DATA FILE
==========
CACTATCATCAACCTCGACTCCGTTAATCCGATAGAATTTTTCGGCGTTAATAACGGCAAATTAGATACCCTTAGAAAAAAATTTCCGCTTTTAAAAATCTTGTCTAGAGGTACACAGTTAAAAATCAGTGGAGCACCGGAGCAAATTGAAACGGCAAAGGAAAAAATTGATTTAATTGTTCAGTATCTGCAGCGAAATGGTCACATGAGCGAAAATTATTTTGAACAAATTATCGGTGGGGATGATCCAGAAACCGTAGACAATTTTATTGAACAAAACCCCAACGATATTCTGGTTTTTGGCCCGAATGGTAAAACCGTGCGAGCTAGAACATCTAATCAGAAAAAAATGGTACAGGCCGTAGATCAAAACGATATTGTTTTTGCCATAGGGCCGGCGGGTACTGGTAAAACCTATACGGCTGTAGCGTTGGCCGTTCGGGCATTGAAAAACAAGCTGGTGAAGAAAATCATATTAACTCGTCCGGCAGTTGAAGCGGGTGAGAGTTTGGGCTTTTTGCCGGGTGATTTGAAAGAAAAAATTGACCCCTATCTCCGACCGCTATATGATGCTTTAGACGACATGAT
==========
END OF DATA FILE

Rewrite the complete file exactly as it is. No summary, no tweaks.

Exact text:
CACTATCATCAACCTCGACTCCGTTAATCCGATAGAATTTTTCGGCGTTAATAACGGCAAATTAGATACCCTTAGAAAAAAATTTCCGCTTTTAAAAATCTTGTCTAGAGGTACACAGTTAAAAATCAGTGGAGCACCGGAGCAAATTGAAACGGCAAAGGAAAAAATTGATTTAATTGTTCAGTATCTGCAGCGAAATGGTCACATGAGCGAAAATTATTTTGAACAAATTATCGGTGGGGATGATCCAGAAACCGTAGACAATTTTATTGAACAAAACCCCAACGATATTCTGGTTTTTGGCCCGAATGGTAAAACCGTGCGAGCTAGAACATCTAATCAGAAAAAAATGGTACAGGCCGTAGATCAAAACGATATTGTTTTTGCCATAGGGCCGGCGGGTACTGGTAAAACCTATACGGCTGTAGCGTTGGCCGTTCGGGCATTGAAAAACAAGCTGGTGAAGAAAATCATATTAACTCGTCCGGCAGTTGAAGCGGGTGAGAGTTTGGGCTTTTTGCCGGGTGATTTGAAAGAAAAAATTGACCCCTATCTCCGACCGCTATATGATGCTTTAGACGACATGAT